Genesis 48


Joseph, hearing that his father was near death, took his two sons,

Ephraim and Manasseh, and went to Goshen, to visit him, 1.

Jacob strengthens himself to receive them, 2.

Gives Joseph an account of God's appearing to him at Luz, and

repeating the promise, 3, 4.

Adopts Ephraim and Manasseh as his own sons, 5, 6.

Mentions the death of Rachel at Ephrath, 7.

He blesses Ephraim and Manasseh, preferring the former, who was

the younger, to his elder brother, 8-17.

Joseph, supposing his father had mistaken in giving the right of

primogeniture to the youngest, endeavours to correct him, 18.

Jacob shows that he did it designedly, prophecies much good concerning

both; but sets Ephraim the youngest before Manasseh, 19, 20.

Jacob speaks of his death, and predicts the return of his posterity

from Egypt, 21.

And gives Joseph a portion above his brethren, which he had taken

from the Amorites, 22.


Verse 1. One told Joseph, Behold, thy father is sick] He was

ill before, and Joseph knew it; but it appears that a messenger

had been now despatched to in form Joseph that his father was

apparently at the point of death.

Verse 2. Israel strengthened himself, and sat upon the bed.] He

had been confined to his bed before, (see Ge 47:31,) and now,

hearing that Joseph was come to see him, he made what efforts his

little remaining strength would admit, to sit up in bed to receive

his son. This verse proves that a bed, not a staff, is intended

in the preceding chapter, Ge 47:31.

Verse 3. God Almighty] El Shaddai, the all-sufficient

God, the Outpourer and Dispenser of mercies, (see Ge 17:1,)

appeared to me at Luz, afterwards called Beth-El; see

Ge 28:13; 35:6, 9.

Verse 5. And now thy two sons, Ephraim and Manasseh-are mine] I

now adopt them into my own family, and they shall have their place

among my twelve sons, and be treated in every respect as those,

and have an equal interest in all the spiritual and temporal

blessings of the covenant.

Verse 7. Rachel died by me, &c.] Rachel was the wife of Jacob's

choice, and the object of his unvarying affection; he loved her in

life-he loves her in death: many waters cannot quench love,

neither can the floods drown it. A match of a man's own making

when guided by reason and religion, will necessarily be a happy

one. When fathers and mothers make matches for their children,

which are dictated by motives, not of affection, but merely of

convenience, worldly gain, &c., &c., such matches are generally

wretched; it is Leah in the place of Rachel to the end of life's


Verse 8. Who are these?] At Ge 48:10 it is said, that

Jacob's eyes were dim for age, that he could not see-could not

discern any object unless it were near him; therefore, though he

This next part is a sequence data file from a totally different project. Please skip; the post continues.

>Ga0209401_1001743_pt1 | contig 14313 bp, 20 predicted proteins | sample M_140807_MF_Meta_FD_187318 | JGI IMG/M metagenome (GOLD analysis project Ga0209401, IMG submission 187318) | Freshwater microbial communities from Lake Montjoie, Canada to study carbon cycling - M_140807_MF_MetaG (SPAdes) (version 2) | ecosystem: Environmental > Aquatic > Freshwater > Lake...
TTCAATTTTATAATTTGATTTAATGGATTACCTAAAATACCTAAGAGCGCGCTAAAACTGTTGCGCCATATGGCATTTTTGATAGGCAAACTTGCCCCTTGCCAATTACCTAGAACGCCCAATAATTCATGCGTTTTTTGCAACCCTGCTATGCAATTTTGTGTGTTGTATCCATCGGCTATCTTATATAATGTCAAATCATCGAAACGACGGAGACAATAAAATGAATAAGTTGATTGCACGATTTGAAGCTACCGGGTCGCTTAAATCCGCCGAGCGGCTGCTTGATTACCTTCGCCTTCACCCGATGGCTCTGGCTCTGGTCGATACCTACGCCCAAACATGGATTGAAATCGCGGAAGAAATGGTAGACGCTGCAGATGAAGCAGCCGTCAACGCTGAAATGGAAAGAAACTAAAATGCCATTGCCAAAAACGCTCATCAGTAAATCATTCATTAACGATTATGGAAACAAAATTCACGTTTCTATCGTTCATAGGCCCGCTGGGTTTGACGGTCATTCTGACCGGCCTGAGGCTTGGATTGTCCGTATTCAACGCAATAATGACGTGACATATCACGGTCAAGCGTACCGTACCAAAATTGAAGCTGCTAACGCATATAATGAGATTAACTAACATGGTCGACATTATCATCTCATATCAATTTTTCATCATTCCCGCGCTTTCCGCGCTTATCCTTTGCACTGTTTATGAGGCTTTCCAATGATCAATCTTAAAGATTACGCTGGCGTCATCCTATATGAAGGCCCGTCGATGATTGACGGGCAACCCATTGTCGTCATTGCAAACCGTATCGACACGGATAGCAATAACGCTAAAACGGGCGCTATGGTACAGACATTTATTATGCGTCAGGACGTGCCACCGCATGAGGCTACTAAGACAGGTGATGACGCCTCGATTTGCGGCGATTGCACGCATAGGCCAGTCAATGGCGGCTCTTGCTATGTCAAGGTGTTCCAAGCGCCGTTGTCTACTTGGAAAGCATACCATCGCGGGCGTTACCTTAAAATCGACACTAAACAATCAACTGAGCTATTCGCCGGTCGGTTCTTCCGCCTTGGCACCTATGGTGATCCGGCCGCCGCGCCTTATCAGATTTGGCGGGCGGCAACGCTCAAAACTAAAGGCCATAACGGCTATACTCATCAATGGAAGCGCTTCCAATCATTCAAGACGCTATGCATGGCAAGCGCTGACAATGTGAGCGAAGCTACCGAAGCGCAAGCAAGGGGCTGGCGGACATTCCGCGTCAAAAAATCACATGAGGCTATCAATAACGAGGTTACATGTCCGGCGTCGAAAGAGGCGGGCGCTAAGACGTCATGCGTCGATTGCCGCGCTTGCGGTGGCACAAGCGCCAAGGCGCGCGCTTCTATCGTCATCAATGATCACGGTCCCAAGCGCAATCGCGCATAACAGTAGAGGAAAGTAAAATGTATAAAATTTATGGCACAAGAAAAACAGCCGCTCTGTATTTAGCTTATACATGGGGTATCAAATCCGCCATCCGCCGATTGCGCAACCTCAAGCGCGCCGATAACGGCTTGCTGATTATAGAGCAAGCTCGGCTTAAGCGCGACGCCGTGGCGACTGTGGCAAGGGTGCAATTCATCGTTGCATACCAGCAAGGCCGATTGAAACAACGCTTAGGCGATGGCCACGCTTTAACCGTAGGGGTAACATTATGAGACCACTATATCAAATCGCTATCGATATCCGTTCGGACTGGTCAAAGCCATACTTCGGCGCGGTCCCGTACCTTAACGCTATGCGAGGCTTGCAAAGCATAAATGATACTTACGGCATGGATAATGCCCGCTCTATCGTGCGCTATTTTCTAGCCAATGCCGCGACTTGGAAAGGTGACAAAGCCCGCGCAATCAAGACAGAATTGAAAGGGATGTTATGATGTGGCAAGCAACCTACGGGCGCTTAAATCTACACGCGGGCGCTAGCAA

saw Ephraim and Manasseh, yet he could not distinguish them till

they were brought nigh unto him.

Verse 11. I had not thought to see thy face] There is much

delicacy and much tenderness in these expressions. He feels

himself now amply recompensed for his long grief and trouble on

account of the supposed death of Joseph, in seeing not only

himself but his two sons, whom God, by an especial act of favour,

is about to add to the number of his own. Thus we find that as

Reuben and Simeon were heads of two distinct tribes in Israel, so

were Ephraim and Manasseh; because Jacob, in a sort of sacramental

way, had adopted them with equal privileges to those of his own


Verse 12. Joseph-bowed himself with his face to the earth.] This

act of Joseph has been extravagantly extolled by Dr. Delaney and

others. "When I consider him on his knees to God," says Dr.

Delaney, "I regard him as a poor mortal in the discharge of his

duty to his CREATOR. When I behold him bowing before Pharaoh, I

consider him in the dutiful posture of a subject to his prince.

But when I see him bending to the earth before a poor, old, blind,

decrepit father, I behold him with admiration and delight. How

doth that humiliation exalt him!" This is insufferable! For it in

effect says that it is a wondrous condescension in a young man,

who, in the course of God's providence, with scarcely any efforts

of his own, was raised to affluence and worldly grandeur, to show

respect to his father! And that respect was the more gratuitous

and condescending, because that father was poor, old, blind, and

decrepit! The maxim of this most exceptionable flight of

admiration is, that "children who have risen to affluence are not

obliged to reverence their parents when reduced in their

circumstances, and brought down by the weight of years and

infirmities to the sides of the grave; and should they acknowledge

and reverence them, it would be a mark of singular goodness, and

be highly meritorious." Should positions of this kind pass

without reprehension? I trow not. By the law of God and nature

Joseph was as much bound to pay his dying father this filial

respect, as he was to reverence his king, or to worship his

God. As to myself, I must freely confess that I see nothing

peculiarly amiable in this part of Joseph's conduct; he simply

acquitted himself of a duty which God, nature, decency, and common

sense, imperiously demanded of him, and all such in his

circumstances, to discharge. To the present day children in the

east, next to God, pay the deepest reverence to their parents.

Besides, before whom was Joseph bowing? Not merely his father,

but a most eminent PATRIARCH; one highly distinguished by the

Lord, and one of the three of whom the Supreme Being speaks in the

most favourable and affectionate manner; the three who received

and transmitted the true faith, and kept unbroken the Divine

covenant; I AM the GOD of ABRAHAM, the GOD of ISAAC, and

the GOD of JACOB. He has never said, I am the GOD of JOSEPH. And

if we compare the father and the son as men, we shall find that

the latter was exceeded by the former in almost endless degrees.

Joseph owed his advancement and his eminence to what some would

call good fortune, and what we know to have been the especial

providence of God working in his behalf, wholly independent of his

own industry, &c., every event of that providence issuing in his

favour. Jacob owed his own support and preservation, and the

support and preservation of his numerous family, under God, to the

continual exercise of the vast powers of a strong and vigorous

mind, to which the providence of God seemed ever in opposition;